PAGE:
None of that is true. I played d1 sports, I know a bunch of pro athletes. This fucking picture that these guys are super disciplined, counting calories, never 'cheating' is such nonsense. Some of them maybe, but the vast majority live life and let go sometimes. What matters is what you do 300-365 days of the year, not if you have a few bad days. Especially if you also work out super hard during some days when you take other days off. 

Array

Most Helpful
Jun 14, 2021 - 8:40am

older dude checking in here. I'm well into my 30s and in the best shape of my life when measuring by body fat %, cardiovascular markers like resting HR, BP, bloodwork, etc. (even considering I was in good shape in high school and college, played sports in high school and stayed active in college). here's what I've noticed from my contemporaries: it's all about discipline. plenty of people use their newly stressful jobs as an excuse and instead of removing the late night netflix binge in favor of more sleep and an early morning workout, they complain about how they don't have time to exercise. when they go to conferences and shit, they complain about how bad they eat yet lack the clarity of mind to turn away the fettucine alfredo in favor of roasted chicken with seasonal greens and rice. it is very possible to achieve & maintain a killer physique well into your 30's provided you have the discipline.

I will say this, I've had to increase my dietary discipline. I could eat shitty foods in college and get away with it because your metabolism is naturally higher when you're younger, but I'm also in better shape now than when I was 22, for whatever that's worth.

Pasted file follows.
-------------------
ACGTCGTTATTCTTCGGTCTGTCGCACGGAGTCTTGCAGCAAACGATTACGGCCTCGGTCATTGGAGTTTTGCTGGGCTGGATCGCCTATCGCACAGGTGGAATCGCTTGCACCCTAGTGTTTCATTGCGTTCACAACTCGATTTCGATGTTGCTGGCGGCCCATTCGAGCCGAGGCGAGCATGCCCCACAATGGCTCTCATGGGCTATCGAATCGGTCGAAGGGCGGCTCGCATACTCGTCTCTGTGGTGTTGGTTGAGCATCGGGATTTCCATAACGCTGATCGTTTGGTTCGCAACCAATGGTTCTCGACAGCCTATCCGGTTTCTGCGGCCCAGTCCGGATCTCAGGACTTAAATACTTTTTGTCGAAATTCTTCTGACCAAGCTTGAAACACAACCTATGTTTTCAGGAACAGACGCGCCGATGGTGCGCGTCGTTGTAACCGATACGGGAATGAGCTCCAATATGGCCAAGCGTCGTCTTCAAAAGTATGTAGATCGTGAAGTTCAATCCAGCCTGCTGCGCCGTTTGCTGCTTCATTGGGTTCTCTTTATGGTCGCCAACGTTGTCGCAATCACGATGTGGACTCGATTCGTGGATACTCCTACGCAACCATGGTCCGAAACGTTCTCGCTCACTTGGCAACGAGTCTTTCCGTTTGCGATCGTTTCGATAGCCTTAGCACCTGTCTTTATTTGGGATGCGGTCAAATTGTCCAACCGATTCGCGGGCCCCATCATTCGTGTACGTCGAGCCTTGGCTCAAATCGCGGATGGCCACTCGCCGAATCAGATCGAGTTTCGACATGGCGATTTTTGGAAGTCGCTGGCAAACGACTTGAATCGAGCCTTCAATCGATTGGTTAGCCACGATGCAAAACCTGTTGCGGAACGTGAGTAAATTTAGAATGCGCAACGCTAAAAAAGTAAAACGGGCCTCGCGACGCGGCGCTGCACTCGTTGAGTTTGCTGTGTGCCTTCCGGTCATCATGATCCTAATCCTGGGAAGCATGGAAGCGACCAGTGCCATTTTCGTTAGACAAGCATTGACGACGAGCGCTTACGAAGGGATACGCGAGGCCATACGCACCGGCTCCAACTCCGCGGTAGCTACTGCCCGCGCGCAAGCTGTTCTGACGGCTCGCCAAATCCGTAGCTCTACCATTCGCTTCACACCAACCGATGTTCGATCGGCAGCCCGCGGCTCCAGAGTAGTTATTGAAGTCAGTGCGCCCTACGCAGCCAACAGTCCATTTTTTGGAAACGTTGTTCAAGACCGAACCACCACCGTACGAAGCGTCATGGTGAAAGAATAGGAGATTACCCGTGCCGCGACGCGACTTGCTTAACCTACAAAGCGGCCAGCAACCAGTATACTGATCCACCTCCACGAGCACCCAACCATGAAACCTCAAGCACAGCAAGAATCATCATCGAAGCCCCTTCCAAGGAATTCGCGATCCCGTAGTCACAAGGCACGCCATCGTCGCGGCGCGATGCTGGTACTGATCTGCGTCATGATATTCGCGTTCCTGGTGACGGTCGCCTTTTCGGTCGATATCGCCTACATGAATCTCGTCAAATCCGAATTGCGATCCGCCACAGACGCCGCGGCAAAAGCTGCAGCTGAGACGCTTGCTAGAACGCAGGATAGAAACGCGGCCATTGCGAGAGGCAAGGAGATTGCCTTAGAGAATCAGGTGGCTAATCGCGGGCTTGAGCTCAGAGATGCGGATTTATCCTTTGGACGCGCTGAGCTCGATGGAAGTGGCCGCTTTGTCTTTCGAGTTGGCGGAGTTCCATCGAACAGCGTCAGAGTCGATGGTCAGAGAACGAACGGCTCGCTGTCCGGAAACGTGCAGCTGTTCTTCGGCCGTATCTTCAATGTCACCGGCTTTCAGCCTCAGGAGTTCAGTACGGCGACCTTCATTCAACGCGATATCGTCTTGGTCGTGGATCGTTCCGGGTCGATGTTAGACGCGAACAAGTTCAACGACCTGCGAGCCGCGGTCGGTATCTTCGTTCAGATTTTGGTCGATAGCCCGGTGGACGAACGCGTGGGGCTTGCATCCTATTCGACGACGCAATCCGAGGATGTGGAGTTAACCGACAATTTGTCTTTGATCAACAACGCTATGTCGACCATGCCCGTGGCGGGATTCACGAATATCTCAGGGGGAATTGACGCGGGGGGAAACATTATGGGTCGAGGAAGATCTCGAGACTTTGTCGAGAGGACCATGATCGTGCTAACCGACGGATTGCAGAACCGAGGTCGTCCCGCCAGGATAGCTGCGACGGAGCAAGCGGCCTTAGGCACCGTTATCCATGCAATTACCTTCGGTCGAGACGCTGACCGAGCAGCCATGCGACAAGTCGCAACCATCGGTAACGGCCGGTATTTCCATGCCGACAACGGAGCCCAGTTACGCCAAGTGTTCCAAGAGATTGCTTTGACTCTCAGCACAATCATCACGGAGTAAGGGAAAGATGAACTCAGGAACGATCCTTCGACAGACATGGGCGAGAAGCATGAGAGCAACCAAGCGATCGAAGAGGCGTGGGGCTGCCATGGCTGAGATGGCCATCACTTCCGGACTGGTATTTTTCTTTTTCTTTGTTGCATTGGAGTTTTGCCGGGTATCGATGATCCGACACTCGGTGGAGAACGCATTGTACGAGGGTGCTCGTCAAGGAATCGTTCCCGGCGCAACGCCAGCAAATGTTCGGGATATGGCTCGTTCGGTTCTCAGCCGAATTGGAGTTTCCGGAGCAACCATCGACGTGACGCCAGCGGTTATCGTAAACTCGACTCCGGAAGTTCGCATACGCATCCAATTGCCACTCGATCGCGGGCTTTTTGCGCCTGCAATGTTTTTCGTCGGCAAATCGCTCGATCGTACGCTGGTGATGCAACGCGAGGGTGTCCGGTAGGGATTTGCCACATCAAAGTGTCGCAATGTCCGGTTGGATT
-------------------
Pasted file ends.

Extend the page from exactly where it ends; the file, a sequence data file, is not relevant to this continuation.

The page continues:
another thing that's changed is recovery time. I've been through a few injuries from powerlifting and essentially do maintenance lifts. I used to do 4x8 sets of squats at 1.2-1.7x bodyweight, now I have no interest in squatting much more than 1.2x bodyweight at the highest and deadlifting no more than 1.5x. my muscle mass is still on point, but after going past fatigue and finding a muscle tear on the other side of that, I'm more focused on maintenance, speed, avoiding long term injury, rather than trying to hit new maxes or becoming a bodybuilder (already hit my all time maxes in my 20s and have no interest in pushing higher than that, I don't feel good when doing powerlifting training). that said, I exercise M-F for about the same time I would do in my younger days, the workouts just look different. so as long as you're willing to adapt your training to your body not recovering as well. I can still hit it hard, but the days of me having a great workout the day after going out on thursday with the boys are over as are the days of me being able to do 2-3 intense powerlifting sessions on the same muscle group every week.